The retentional and the repressed: Does Freud's concept of the unconscious threaten Husserlian phenomenology? [Book Review]
David Bourget (Western Ontario)
David Chalmers (ANU, NYU)
Rafael De Clercq
Jack Alan Reynolds
Learn more about PhilPapers
Human Studies 25 (2):165-183 (2002)
This paper investigates the claims made by both Freudian psychoanalysic thought and Husserlian phenomenology about the unconscious. First, it is shown how Husserl incorporates a complex notion of the unconscious in his analysis of passive synthesis. With his notion of an unintentional reservoir of past retentions, Husserl articulates an unconscious zone that must be activated from consciousness in order to come to life. Second, it is explained how Husserl still does not account for the Freudian unconscious. Freud's unconscious could be called, in phenomenological terms, a repressed retentional zone that differs from both near and far retention. Finally, an analysis is offered for the significance of this psychoanalytic argument for phenomenology. Does phenomenology provide a complete account of the psychical life of the subject without the Freudian unconscious? Does phenomenology suggest, as is often done, that Freud's discovery of the unconscious is a fantastical invention? Or, does the Freudian unconscious represent a true stumbling block for phenomenology?
|Keywords||Philosophy Philosophy Modern Philosophy Philosophy of the Social Sciences Political Philosophy Sociolinguistics|
|Categories||categorize this paper)|
Setup an account with your affiliations in order to access resources via your University's proxy server
Configure custom proxy (use this if your affiliation does not provide a proxy)
|Through your library|
References found in this work BETA
No references found.
Citations of this work BETA
No citations found.
Similar books and articles
Guy Trobas (2002). From the Associationist Unconscious to the Unconscious Structured Like a Language. In Gertrudis Van de Vijver & Filip Geerardyn (eds.), The Pre-Psychoanalytic Writings of Sigmund Freud. 233-240.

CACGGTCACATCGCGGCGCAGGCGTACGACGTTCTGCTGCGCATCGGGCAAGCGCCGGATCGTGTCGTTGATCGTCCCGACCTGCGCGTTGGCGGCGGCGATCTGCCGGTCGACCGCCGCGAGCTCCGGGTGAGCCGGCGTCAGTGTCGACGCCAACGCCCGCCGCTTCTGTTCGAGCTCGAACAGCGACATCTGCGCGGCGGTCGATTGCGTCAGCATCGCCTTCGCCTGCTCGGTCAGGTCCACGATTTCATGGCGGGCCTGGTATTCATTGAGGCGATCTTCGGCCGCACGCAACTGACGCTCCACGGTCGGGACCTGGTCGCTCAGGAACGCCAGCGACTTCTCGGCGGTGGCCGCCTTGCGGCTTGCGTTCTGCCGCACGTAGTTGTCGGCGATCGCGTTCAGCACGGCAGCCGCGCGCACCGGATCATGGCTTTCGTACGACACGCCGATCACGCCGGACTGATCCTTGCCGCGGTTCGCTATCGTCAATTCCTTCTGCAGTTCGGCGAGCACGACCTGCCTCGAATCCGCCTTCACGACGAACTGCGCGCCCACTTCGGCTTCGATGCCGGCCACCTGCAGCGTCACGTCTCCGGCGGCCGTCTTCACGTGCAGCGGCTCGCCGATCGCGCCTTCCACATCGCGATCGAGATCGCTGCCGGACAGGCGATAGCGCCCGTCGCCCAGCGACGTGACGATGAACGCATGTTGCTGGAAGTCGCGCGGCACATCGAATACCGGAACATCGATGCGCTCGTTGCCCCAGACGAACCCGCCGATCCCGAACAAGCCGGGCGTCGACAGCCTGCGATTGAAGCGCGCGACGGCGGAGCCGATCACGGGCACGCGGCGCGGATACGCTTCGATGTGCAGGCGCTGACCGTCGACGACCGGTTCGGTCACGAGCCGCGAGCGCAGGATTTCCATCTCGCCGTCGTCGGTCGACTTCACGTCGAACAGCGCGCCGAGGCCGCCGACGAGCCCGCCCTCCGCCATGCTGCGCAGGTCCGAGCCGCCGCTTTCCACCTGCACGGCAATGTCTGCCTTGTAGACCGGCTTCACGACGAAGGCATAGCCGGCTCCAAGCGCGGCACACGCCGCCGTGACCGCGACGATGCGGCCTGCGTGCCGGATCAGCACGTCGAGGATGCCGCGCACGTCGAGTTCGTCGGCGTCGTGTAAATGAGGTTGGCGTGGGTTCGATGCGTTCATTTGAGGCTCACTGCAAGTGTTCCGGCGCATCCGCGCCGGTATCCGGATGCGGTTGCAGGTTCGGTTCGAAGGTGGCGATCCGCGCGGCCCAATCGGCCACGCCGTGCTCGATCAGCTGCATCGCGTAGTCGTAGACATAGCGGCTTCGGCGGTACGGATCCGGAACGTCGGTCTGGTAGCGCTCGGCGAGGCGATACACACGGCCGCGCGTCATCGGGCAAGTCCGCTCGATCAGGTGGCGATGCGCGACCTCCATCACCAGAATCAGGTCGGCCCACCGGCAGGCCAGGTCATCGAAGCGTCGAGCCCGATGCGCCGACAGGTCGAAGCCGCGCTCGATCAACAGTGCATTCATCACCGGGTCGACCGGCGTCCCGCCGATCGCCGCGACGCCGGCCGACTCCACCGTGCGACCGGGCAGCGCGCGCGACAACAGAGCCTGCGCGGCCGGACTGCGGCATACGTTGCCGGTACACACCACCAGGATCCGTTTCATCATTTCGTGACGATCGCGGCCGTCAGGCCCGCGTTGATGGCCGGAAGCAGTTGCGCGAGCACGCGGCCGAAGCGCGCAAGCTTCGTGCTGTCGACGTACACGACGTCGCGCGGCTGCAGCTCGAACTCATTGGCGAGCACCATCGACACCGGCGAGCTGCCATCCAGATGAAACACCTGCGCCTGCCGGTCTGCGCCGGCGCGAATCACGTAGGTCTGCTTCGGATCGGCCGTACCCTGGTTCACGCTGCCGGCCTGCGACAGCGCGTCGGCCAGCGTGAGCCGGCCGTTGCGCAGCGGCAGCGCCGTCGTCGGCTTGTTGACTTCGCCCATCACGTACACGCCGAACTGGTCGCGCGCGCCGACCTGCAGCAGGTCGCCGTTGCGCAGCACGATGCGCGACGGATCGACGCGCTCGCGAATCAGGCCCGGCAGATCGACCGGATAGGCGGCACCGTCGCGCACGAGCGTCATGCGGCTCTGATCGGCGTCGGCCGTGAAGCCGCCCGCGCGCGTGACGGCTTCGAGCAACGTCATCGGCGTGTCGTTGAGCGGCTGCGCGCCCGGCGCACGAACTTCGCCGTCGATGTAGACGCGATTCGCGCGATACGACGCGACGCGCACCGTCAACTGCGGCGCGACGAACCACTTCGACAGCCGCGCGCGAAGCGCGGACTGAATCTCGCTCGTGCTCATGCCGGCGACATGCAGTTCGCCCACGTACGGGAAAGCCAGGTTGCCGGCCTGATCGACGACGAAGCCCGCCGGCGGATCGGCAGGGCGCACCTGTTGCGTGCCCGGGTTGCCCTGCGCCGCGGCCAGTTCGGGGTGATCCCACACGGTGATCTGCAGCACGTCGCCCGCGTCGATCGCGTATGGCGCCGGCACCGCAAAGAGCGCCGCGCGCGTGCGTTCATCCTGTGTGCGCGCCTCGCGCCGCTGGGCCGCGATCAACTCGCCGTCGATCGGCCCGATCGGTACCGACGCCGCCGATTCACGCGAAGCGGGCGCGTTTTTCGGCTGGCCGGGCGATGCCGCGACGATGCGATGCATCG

Richard W. Lind (1986). Does the Unconscious Undermine Phenomenology? Inquiry 29 (September):325-344.
Frederick A. Siegler (1967). Unconscious Intentions. Inquiry 10 (1-4):251 – 267.
Matt Ffytche (2011). The Foundation of the Unconscious: Schelling, Freud, and the Birth of the Modern Psyche. Cambridge University Press.
Andreas Wildt (2007). Unconscious Knowledge of One's Own Mind: A Neglected Element in Freud's Theory of the Unconscious. Journal of Consciousness Studies 14 (s 5-6):127-151.
Constantine Sandis (2009). Hitchcock's Conscious Use of Freud's Unconscious. Europe's Journal of Psychology 3:56-81.
Uriah Kriegel (2011). Cognitive Phenomenology as the Basis of Unconscious Content. In T. Bayne & M. Montague (eds.), Cognitive Phenomenology. Oxford University Press. 79--102.
Allan N. Schore (2001). The Right Brain as the Neurobiological Substratum of Freud's Dynamic Unconscious. In David E. Scharff (ed.), The Psychoanalytic Century: Freud's Legacy for the Future. Other Press. 61-88.
Rudolf Bernet (2002). Unconscious Consciousness in Husserl and Freud. Phenomenology and the Cognitive Sciences 1 (3):327-351.
Added to index2009-01-28
Total downloads26 ( #77,060 of 1,410,182 )
Recent downloads (6 months)3 ( #75,846 of 1,410,182 )
How can I increase my downloads?